Even if they had shown real disrespect for the flag, the Supreme Court has ruled that such behavior is protected speech under the First Amendment. So, you might say that, among other things, the flag symbolizes your right to burn it. Even many veterans are saying that while they might not choose to take such an action, they fought for the right to do so.
It is certainly hypocritical for our president to get so upset with the NFL and its players for “disrespecting” the flag and the national anthem when he does not respect the Constitution and perhaps does not even understand it. Perhaps, ranting at the players is easier for him than providing aid to hurricane victims, condemning Neo-Confederates and other racists who comprise a large part of his “base,” or answering questions about his campaign’s ties to Russia.
A final question: was it disrespectful to put the words of the national anthem to music taken from a bawdy 18th century tavern song about sex and getting drunk?
E. Scott Cracraft
Cracraft is a citizen, a taxpayer, a veteran, and a resident of Gilford.

  • Written by Mike Mortensen
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From Patriots to Protesters


Our country was founded by Patriots.  A relatively small group of men who were brave enough to declare independence from the most powerful nation in the world.  In addition to their willingness to risk their life and limb to gain freedom, they brilliantly carved out a Declaration of Independence and a Constitution that, though under attack, still lives on and guides us.
After Patriots winning the Revolution, the country was again in peril years later as the British attacked in the War of 1812.  After burning down our nation’s capitol, the British fleet sailed down the Potomac to lay siege on Fort McHenry.  Francis Scott Key was sent to the commander of that fleet to bargain for the release of the American prisoners they were holding. An agreement was reached that the prisoners would be released only if the American flag flying over Ft. McHenry was still flying at dawn’s early light. Although the massive British bombardment hit the flag pole a number of times, dawn’s early light showed the flag was still flying ... because the bodies of the fallen and wounded, Patriots all, were stacked around the wounded mast to keep it erect.
In 1854, a handful of Patriots met in Ripon, Wisconsin, to form a new political party.  The purpose of the party was to abolish slavery throughout the country. It was named the Republican Party and its first president was Abraham Lincoln. He was elected in 1860 and led the country through our most costly war; the Civil War cost the country 630,000 lives, but rid the country of slavery.
In 1917, the war in Europe was at a stalemate as Russia, France and England battled the German Empire, which was backed by the Ottoman Empire. Word was that Russia was about to switch sides and that would have resulted in a tyrannical world led by the German Empire. England’s Lord Balfour asked Baron Rothschild to try to get influential Russian Jews to convince Moscow not to make the switch and give the United States time to get their armies to Europe and join in the battle. Baron Rothschild was successful and the arrival of American troops turned the tide and the German empire was defeated. Over 110,000 American Patriots gave their lives in that effort.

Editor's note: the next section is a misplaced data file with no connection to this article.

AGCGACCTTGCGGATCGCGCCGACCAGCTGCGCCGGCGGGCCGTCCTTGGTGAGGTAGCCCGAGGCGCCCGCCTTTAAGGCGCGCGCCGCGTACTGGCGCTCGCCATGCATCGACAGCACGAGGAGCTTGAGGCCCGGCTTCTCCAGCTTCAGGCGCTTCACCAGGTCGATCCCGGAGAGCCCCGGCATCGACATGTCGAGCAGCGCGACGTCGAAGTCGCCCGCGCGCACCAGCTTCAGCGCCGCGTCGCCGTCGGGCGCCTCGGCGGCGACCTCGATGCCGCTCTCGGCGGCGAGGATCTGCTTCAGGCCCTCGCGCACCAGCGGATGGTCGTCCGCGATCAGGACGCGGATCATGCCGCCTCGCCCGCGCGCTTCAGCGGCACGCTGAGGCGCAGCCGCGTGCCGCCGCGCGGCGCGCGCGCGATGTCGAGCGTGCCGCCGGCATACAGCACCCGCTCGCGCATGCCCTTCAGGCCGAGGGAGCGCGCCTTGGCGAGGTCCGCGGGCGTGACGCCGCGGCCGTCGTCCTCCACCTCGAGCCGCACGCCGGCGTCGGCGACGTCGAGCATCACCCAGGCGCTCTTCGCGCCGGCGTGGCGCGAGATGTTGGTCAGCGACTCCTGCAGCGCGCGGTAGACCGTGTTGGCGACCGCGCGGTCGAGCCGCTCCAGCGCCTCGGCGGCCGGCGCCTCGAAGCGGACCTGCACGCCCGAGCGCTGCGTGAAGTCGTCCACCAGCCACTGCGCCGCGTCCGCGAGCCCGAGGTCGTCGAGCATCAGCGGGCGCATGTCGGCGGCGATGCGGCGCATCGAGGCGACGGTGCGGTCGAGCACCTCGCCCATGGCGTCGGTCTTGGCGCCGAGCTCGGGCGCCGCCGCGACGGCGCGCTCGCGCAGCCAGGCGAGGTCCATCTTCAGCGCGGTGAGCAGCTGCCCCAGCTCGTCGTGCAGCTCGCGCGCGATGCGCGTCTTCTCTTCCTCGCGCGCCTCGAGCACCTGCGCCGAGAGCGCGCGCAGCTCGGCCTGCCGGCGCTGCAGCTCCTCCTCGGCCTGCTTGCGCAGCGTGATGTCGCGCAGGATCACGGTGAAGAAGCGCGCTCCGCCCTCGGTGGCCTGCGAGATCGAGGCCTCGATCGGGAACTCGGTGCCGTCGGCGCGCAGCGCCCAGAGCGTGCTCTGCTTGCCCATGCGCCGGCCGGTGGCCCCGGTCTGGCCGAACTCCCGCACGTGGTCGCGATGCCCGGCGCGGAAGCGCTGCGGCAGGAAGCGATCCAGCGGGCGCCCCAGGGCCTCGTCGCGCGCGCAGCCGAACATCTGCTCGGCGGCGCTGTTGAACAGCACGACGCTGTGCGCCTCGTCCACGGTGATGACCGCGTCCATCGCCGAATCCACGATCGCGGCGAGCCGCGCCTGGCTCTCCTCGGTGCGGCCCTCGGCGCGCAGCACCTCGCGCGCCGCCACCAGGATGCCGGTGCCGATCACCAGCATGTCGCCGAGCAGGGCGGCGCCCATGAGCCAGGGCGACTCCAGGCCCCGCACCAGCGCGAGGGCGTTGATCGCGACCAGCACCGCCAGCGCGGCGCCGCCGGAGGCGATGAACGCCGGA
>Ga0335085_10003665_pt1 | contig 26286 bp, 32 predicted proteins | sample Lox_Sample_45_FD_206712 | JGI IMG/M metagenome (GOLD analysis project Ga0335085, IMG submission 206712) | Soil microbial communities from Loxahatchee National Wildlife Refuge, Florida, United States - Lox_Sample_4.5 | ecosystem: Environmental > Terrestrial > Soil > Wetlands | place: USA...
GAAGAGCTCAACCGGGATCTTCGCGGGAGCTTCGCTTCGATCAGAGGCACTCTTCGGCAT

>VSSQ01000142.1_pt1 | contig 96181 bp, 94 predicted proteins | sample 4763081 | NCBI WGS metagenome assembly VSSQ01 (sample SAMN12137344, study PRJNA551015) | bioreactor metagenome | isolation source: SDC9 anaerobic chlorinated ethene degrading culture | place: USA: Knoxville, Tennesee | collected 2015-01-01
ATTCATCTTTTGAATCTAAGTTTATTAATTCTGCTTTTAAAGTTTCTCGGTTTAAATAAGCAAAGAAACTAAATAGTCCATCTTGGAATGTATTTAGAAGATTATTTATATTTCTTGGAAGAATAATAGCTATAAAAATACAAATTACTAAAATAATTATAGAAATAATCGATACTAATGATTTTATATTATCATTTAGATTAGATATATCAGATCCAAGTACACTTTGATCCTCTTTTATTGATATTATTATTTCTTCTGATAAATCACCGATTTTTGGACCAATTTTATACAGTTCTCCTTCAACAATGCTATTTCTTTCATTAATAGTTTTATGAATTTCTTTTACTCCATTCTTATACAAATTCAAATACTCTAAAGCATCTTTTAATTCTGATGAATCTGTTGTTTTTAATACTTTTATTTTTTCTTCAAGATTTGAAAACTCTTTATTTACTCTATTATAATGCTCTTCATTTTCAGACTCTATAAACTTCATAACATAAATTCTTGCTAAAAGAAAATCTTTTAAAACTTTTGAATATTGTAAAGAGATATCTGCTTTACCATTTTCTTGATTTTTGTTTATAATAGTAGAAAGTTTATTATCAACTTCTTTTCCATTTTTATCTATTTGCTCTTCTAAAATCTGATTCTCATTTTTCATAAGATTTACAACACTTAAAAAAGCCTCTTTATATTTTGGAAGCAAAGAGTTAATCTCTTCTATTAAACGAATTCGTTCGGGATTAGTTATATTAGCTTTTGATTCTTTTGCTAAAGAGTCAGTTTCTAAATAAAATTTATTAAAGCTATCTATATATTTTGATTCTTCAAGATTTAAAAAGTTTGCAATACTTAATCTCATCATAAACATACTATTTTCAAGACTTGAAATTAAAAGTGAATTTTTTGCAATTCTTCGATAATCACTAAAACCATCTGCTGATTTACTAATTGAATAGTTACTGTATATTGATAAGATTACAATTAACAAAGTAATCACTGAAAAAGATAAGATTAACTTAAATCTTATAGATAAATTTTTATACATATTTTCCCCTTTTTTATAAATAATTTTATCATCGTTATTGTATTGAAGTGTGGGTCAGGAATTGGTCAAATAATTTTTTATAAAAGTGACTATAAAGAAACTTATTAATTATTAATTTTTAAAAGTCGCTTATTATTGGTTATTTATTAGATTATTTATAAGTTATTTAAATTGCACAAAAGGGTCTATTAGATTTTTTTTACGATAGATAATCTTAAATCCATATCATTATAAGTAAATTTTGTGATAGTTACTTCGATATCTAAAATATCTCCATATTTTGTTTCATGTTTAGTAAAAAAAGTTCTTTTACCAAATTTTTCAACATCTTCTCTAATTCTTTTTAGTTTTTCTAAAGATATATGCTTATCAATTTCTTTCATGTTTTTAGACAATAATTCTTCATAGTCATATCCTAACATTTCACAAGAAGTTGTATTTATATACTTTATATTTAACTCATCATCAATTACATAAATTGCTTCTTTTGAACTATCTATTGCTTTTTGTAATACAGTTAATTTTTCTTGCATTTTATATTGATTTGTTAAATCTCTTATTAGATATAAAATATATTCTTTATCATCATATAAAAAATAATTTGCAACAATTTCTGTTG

Patriots were again called to service when we entered World War ll in 1941. Approximately 420,000 gave their lives in the fight for freedom and against tyranny.  Our military Patriots were supported by a nation of Patriots at home who did a phenomenal job in producing the weaponry, materials and foods needed to support the military effort across the globe.  Our Patriots fought and died, not to conquer, but to give people freedom.
Over 58,000 of our Patriots died trying to defeat Communism in Vietnam. Thousands of others were wounded, and even more suffered the debilitating effects of “Agent Orange.” Sadly, when these Patriots returned home, they were met with protest after protest by those who chose to blame them for the war. They were spat upon. They were advised not to wear their uniforms as they traveled or were away from their post. Many protesters who avoided their call to duty took pleasure in attacking the true Patriots. There began a diminishment of respect by those unwilling to stand with their fellow countrymen in the fight for peace.
As things evolved, some fought to have God removed from schools and the public square. Political correctness was introduced as a substitute. But mutual respect continued to diminish. Identity politics was added, leading many to a my-way or the highway attitude.  And, now, insults and invectives are hurled without regard for the hurt they may cause.
While we continue to diminish our ability to work together for the common good, we see the Middle East in flames, terrorist groups continuing towards their objectives to eradicate Israel and the West, North Korea flexing its muscle showing off their nuclear and missile capabilities and threatening our territories and our allies, Iran energized with funds and looking forward to becoming a nuclear and missile power, the Kurds in Iraq initiating a claim to become a free state raising the ire of Turkey which has a long standing animosity towards them, Russia flexing its muscle, and more.  As these issues hang over the heads of our leaders, we’re engaged in domestic petulance from the “resistance,” which still refuses to accept the outcome of the presidential election.  And that petulance permeates all the branches of our government as the petulants’ drive us on a fast track, not to solutions to problems, but to anarchy. If that happens, there will be no winners.